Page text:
The Spy Who Loved Me
The Spy Who Loved Me is a 1977 British-American spy film based on the 1962 novel of the same name by Ian Fleming. The film was directed by Lewis Gilbert and distributed by United Artists.
James Bond is back again and his new mission is to find out how a Royal Navy Polaris submarine holding sixteen nuclear warheads simply disappeared while on patrol. Bond joins Major Anya Amasova and takes on a a web-handed mastermind, known as Karl Stromberg, as well as his henchman Jaws, who has a mouthful of metal teeth. Bond must track down the location of the missing submarine before the warheads are fired.
Why Nobody Does It Better
- Good direction by Lewis Gilbert.
- Good soundtrack comprising of a more disco element. The title track by Carly Simon "Nobody Does It Better" is considered one of the best Bond title tracks. It even earned a Best Song Oscar nomination.
- Stromberg and Jaws prove to be great villains.
- Jaws is seemingly unstoppable given his incredible strength and intimidating stature. In fact, he was so good that he appeared in the next film: Moonraker.
- Stromberg is pretty cunning villain that wants to destroy the world using nukes in order to jumpstart his own underwater society: Atlantis
- Good acting with Roger Moore having finally found his niche as Bond and Richard Kiel as Jaws.
- Great set design especially Stromberg's crusier.
- Good cinematography.
- Anya proves to be one of the best Bond Girls with her being an almost equal to Bond given that she's also a secret agent but for Russia.
- Pacing is a bit slow in places.
- The scene where Jaws tears apart the car with Bond and Vivienne inside can be seen as silly given Bond's incredibly calm demeanor to a man that is literally tearing the metal off a car.
- This film reuses an element from You Only Live Twice. That being the fact that this movie dealt a spaceship/submarine-eating ship that caused East-West tensions to rise and the potential apocalypse of a nuclear war triggered by a madman.
- The similarities could have been even greater had the original plan for the movie been followed through. According to Lewis Gilbert, the villain of The Spy Who Loved Me was originally to have been Ernst Stavro Blofeld, but legal hassles involving the character prevented this.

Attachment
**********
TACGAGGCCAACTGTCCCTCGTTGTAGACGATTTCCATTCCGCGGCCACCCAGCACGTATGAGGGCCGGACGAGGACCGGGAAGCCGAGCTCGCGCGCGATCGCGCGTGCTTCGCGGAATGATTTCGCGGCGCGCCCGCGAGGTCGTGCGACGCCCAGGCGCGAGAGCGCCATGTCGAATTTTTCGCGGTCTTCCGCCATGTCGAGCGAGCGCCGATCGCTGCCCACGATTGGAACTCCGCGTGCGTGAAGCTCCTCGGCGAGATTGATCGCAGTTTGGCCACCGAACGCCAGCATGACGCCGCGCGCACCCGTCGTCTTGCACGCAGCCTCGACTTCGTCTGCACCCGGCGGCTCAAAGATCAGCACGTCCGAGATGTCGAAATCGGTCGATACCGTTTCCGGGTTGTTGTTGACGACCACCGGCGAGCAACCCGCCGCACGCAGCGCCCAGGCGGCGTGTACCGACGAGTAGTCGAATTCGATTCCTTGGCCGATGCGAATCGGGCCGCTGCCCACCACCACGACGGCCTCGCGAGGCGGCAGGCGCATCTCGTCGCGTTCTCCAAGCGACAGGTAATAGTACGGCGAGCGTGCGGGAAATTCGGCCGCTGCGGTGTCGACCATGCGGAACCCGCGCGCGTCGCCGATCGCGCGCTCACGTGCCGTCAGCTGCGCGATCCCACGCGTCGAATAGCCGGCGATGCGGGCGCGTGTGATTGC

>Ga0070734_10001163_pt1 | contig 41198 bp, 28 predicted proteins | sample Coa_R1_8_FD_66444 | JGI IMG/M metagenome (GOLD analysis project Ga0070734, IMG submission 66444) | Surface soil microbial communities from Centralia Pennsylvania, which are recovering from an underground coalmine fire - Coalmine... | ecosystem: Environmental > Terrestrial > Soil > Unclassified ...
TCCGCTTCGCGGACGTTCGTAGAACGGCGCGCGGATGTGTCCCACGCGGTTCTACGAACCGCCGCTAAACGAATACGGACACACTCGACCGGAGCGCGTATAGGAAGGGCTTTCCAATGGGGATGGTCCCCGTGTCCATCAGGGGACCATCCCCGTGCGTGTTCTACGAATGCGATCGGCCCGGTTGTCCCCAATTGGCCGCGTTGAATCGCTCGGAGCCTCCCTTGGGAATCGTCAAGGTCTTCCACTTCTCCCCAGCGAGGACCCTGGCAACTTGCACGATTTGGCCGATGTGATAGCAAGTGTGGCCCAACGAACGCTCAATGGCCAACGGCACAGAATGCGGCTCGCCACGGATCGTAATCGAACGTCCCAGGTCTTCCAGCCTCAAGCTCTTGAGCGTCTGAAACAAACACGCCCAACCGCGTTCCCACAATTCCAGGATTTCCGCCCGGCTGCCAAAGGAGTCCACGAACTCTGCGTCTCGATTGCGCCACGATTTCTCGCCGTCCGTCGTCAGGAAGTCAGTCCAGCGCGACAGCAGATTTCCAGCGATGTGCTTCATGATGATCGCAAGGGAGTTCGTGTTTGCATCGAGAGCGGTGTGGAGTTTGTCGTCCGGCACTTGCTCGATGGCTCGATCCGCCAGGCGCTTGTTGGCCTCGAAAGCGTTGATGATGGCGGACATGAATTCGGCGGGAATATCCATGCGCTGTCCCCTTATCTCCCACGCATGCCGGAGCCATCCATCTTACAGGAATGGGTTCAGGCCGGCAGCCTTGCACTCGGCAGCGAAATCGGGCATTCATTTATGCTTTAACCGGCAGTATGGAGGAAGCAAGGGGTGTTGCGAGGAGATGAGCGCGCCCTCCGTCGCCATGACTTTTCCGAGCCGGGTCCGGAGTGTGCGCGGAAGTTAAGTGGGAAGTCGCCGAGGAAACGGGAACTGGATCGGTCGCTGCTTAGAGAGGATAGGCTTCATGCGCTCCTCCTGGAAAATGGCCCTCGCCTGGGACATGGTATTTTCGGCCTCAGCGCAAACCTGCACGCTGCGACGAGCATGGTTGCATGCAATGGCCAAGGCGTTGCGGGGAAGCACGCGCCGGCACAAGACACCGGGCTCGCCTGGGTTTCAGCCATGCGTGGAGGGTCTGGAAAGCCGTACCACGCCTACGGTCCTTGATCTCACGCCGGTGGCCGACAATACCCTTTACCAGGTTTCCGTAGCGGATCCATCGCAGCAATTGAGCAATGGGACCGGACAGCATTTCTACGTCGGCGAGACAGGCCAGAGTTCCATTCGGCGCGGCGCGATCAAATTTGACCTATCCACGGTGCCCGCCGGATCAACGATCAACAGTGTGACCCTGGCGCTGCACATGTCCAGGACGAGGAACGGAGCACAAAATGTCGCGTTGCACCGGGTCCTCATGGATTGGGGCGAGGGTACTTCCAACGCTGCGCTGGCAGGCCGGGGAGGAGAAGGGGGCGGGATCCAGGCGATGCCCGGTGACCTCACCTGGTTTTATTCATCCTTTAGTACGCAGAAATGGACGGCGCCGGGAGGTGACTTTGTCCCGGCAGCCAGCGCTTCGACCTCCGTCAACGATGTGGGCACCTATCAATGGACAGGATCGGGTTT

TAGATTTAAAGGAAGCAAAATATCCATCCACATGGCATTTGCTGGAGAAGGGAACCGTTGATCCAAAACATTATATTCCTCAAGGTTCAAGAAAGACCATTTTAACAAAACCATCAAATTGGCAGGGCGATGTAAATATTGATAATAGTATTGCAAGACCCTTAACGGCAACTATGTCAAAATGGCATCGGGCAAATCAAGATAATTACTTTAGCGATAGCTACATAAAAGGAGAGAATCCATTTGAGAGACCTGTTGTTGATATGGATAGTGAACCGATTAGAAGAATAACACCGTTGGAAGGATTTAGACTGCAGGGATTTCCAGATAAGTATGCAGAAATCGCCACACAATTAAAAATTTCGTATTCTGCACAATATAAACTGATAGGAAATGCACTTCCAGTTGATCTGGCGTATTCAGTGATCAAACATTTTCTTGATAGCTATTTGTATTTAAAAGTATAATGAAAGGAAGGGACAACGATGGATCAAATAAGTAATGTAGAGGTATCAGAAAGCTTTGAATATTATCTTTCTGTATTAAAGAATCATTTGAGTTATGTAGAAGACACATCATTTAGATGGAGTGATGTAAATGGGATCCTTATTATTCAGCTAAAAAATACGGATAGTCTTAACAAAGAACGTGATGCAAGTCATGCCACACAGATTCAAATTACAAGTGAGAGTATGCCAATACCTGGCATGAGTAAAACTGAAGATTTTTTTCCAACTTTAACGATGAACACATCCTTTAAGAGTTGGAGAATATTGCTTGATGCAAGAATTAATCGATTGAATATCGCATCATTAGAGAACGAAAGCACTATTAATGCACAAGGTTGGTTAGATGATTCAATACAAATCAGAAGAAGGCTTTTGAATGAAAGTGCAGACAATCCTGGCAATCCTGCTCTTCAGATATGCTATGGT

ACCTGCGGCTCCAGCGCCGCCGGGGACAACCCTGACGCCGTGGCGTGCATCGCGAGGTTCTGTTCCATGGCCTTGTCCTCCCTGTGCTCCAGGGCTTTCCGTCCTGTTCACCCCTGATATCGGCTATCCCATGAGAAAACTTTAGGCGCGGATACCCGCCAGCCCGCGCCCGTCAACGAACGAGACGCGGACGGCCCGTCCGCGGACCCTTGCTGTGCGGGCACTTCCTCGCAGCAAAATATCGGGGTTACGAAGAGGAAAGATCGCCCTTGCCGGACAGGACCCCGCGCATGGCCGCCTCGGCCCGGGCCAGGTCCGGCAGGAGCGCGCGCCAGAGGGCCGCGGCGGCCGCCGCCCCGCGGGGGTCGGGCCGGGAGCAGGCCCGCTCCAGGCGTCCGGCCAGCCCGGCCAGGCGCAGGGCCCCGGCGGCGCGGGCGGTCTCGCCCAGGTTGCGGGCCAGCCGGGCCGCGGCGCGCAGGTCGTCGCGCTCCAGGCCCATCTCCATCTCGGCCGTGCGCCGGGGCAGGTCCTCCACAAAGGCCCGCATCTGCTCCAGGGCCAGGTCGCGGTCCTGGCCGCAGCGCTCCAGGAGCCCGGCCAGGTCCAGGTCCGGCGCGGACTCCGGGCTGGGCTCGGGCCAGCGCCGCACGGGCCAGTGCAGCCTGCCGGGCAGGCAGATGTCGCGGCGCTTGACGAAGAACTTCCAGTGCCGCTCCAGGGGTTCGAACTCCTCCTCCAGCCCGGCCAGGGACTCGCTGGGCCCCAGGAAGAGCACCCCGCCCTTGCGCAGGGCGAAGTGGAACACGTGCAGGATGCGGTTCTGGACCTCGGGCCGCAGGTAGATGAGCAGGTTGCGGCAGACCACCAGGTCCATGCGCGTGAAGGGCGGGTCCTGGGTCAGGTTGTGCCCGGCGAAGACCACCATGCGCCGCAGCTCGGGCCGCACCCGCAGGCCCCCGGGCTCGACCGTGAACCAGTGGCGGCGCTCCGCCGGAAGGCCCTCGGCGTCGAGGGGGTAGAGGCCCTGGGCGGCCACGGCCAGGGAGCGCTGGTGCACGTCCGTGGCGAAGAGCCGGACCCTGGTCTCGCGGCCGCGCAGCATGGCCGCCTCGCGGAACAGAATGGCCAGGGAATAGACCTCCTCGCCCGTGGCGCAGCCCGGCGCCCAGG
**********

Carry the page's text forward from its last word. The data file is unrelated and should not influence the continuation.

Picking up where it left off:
On the website FilmCritic.com, Christopher Null awarded the film 3+1⁄2 stars out of 5, in which he praised the gadgets, particularly the Lotus Esprit car. James Berardinelli of Reelviews wrote that the film is "suave and sophisticated", and Barbara Bach proves to be an ideal Bond girl – "attractive, smart, sexy, and dangerous". Brian Webster stated the special effects were "good for a 1979 film", and Marvin Hamlisch's music, "memorable". Danny Peary described The Spy Who Loved Me as "exceptional ... For once, the big budget was not wasted. Interestingly, while the sets and gimmicks were the most spectacular to date, Bond and the other characters are toned down (there's a minimum of slapstick humour) so that they are more realistic than in other Roger Moore films. Moore gives his best performance in the series ... Bond and Anya Amasova are an appealing couple, equal in every way. Film is a real treat – a well acted, smartly cast, sexy, visually impressive, lavishly produced, powerfully directed mix of a spy romance and a war-mission film."
The Times placed Jaws and Stromberg as the sixth and seventh best Bond villains (respectively) in the series in 2008, and also named the Esprit as the second best car in the series (behind the Aston Martin DB5). On the review aggregation website Rotten Tomatoes, the film has an approval rating of 81% based on 57 reviews with an average rating of 7.20/10. The website's critical consensus reads: "Though it hints at the absurdity to come in later installments, The Spy Who Loved Me's sleek style, menacing villains, and sly wit make it the best of the Roger Moore era." On Metacritic, the film has a weighted average score of 55 based on 12 reviews, indicating "mixed or average reviews".